I walked into Sol Santa Fe just before 9 pm, Thursday night, in time to catch the last tune by Santa Fe's The Grannia Griffith Story. Though I had hoped to see more of the band, I had also felt a more urgent need, after work, to exercise, eat dinner and bond with my baby mama before leaving the house again. ---
Then, there was the drive, which on that particular night also included snowfall, however mild—perfect for listening to Sharon Van Etten's new release Tramp. She sings these incredibly vulnerable and contemplative lyrics in a manner I can only think of as Irish, though she's from Brooklyn. The album is very different from 2010's epic—less bold and defiant; even less singable, I suppose—but the instrumentation is more complex, and simultaneously subtler. Whereas epic rode on electric guitar and pump-organ; Tramp makes more room for Van Etten's vocals.
So, I couldn't help comparing Grannia Griffith's voice to Van Etten's. Then, I ran into Shannon Murphy, of Santa Fe's After Hours Alliance, who said the 19-year-old Griffith reminds her of a young Fiona Apple. Murphy might know better, being partnered up with the band's upright bassist Johnny Bell, and all. And Griffith did have a tendency to act coy and goofy between songs, while being totally composed and energetic during her performances.
Anyway, the night felt contemplative outside and in and I was fine with that. A dude finishing his beer at the door told Meow Wolf's Vince Kadalubek, who was manning the till, that the music was a little too solemn for him, but Kadalubek convinced him to stay, saying that Ivan & Alyosha would be up short. He described the Seattle five-piece as similar to Fleet Foxes, saying that he didn't care for the band's album, but that the live performance was worth it. I'd had the same experience with Fleet Foxes after seeing the band play at Pitchfork Music Festival, I told him, but I probably wouldn't chase down another show.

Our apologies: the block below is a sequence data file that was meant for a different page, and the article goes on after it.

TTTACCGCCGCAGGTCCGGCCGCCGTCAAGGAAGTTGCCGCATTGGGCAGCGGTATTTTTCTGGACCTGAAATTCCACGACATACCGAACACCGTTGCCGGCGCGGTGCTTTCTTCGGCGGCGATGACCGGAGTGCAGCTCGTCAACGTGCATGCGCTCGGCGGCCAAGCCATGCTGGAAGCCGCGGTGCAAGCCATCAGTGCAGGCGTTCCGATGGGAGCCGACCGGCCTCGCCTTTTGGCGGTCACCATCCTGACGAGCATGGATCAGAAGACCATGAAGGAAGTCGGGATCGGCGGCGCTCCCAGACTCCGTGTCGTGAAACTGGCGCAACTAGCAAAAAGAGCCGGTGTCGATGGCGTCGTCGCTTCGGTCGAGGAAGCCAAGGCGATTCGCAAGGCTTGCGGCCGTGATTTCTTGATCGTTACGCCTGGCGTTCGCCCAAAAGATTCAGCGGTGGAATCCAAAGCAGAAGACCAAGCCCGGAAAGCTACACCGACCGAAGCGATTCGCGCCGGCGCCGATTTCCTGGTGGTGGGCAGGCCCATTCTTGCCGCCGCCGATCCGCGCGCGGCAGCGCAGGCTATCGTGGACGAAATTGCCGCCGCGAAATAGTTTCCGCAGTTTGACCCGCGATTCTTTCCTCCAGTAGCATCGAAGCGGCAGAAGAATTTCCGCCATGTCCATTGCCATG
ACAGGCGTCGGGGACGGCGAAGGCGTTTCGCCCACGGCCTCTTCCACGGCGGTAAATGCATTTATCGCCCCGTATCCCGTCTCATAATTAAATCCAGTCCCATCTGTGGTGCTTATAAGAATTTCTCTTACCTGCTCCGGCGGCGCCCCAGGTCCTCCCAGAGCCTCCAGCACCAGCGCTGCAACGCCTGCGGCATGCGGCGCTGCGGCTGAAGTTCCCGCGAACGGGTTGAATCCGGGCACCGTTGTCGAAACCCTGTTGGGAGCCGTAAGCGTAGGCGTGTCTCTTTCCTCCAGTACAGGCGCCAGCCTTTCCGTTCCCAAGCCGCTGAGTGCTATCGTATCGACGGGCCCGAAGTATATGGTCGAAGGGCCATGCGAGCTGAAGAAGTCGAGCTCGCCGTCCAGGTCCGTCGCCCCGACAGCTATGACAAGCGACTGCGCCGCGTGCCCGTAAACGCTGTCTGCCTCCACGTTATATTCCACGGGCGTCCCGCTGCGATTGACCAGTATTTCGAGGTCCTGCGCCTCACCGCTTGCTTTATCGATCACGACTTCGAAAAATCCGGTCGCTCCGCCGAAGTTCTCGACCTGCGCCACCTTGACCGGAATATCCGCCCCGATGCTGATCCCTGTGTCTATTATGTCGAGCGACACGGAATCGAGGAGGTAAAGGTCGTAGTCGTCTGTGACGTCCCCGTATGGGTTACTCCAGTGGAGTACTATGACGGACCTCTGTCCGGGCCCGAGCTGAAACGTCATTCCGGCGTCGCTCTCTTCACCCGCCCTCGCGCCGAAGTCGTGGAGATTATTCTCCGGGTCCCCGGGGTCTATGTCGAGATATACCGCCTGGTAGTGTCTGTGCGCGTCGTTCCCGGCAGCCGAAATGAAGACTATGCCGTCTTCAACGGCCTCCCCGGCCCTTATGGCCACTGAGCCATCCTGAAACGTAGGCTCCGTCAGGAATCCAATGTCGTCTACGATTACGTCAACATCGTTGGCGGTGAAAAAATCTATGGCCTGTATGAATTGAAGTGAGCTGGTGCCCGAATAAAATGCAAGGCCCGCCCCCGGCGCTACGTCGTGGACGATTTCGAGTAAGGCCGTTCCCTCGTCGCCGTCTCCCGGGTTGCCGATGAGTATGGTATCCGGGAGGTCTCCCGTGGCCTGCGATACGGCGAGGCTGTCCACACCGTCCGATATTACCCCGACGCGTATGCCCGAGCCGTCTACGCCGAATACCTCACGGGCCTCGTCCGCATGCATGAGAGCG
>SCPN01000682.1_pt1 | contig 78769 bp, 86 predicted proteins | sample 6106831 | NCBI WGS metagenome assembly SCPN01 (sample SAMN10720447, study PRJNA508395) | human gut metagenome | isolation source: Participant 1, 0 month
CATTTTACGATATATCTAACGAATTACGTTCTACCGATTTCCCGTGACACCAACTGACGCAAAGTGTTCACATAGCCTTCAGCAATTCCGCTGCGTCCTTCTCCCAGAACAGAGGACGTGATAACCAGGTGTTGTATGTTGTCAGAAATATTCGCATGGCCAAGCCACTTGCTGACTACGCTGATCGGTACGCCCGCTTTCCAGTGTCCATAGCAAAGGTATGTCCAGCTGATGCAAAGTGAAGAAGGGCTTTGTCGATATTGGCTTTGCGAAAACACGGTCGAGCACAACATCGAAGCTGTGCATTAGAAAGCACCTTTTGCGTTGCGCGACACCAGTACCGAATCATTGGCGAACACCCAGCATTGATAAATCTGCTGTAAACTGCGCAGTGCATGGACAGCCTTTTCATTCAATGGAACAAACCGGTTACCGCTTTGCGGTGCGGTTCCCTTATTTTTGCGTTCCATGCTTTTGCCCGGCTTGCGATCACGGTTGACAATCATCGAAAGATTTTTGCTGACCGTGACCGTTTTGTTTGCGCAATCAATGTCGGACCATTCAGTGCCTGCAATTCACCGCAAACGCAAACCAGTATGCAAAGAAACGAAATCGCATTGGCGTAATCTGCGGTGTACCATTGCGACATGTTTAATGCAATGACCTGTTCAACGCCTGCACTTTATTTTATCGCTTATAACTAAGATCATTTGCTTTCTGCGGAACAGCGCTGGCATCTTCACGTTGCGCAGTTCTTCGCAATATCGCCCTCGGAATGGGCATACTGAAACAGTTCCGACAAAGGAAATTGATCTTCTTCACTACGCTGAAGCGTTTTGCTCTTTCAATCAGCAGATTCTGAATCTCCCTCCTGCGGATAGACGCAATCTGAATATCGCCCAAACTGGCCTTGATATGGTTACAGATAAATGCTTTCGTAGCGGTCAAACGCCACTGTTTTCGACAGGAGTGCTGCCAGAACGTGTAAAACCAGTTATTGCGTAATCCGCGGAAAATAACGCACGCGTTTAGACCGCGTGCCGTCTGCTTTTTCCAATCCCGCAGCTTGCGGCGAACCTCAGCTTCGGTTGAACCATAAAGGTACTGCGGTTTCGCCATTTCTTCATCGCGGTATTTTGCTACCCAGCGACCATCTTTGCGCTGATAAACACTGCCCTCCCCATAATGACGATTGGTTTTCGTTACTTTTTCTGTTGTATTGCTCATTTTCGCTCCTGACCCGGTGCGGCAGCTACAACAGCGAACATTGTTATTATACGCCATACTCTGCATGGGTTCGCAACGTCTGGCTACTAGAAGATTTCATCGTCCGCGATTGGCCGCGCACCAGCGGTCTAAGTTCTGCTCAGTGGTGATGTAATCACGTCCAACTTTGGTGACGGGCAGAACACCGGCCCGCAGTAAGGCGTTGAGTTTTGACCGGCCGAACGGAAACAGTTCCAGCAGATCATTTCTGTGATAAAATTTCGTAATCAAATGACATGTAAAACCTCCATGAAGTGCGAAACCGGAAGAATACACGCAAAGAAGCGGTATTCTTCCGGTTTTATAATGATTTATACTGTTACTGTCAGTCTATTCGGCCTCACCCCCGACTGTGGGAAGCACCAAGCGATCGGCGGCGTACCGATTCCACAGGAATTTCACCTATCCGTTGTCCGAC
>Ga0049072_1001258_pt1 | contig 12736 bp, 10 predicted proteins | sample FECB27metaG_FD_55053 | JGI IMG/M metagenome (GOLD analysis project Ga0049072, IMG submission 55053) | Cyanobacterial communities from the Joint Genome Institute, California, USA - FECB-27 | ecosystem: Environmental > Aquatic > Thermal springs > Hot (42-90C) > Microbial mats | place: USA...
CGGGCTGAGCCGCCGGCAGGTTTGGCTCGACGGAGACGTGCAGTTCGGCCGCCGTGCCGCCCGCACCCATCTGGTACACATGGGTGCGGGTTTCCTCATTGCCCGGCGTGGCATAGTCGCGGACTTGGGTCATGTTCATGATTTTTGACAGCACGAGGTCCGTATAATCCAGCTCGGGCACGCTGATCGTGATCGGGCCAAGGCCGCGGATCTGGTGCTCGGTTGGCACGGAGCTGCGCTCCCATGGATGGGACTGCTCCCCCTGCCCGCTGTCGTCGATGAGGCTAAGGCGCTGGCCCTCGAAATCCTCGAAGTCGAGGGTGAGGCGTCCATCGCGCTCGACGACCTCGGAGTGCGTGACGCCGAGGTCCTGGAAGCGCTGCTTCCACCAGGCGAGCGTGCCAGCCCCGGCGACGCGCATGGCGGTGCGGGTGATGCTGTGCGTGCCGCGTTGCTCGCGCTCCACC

After an usually long set up tinkering with details that should have been worked out during sound check, Ivan & Alyosha finally started playing, breaking into four-part harmonies that soared for the heavens, but bounced off the ceiling.
An enthusiastic crowd of 30 or so people did their best to fill the space, with a handful actually standing on the dance floor. And I&A's Tim Wilson's awkward attempts to commune with the crowd—"that song was like giving birth to a child; at first it's disgusting…"—did endear him to them, but he's better as a vocalist.
My final impression: Ivan & Alyosha consists of five really nice guys who play pretty music that would better suit the ambiguous closing scene of a movie, the filmmakers attempting to give us some sense of hope without confirming anything in the film itself. I'm not sure the band needs three guitars and four voices, except to make this really big sound that begs us to run through city streets at dawn or along Northwestern sea cliffs in the mist, the sun striking through at key points. It's a new mountain sound that harkens back to yodeling—in part, because it becomes more interesting from a distance.
On my way out, I tell Kadalubek that I&A would make a good festival band. "The venue matters," I say. "This is a good venue, but not for this band."
He says Meow Wolf wouldn't typically book at band like that, but in the spirit of the collective's mission, members try to stay open to interpretation, and to different kinds of music.
Next up at SxSF: D Numbers with We Drew Lightening, Friday, March 9; Don Carlos and the Dubvison Band with Fyah Wyah, Saturday, March 10; Crystal Antlers & Sleepy Sun with Electric Guest, Sunday, March 11. For all dates and ticket information, visit southbysantafe.com.
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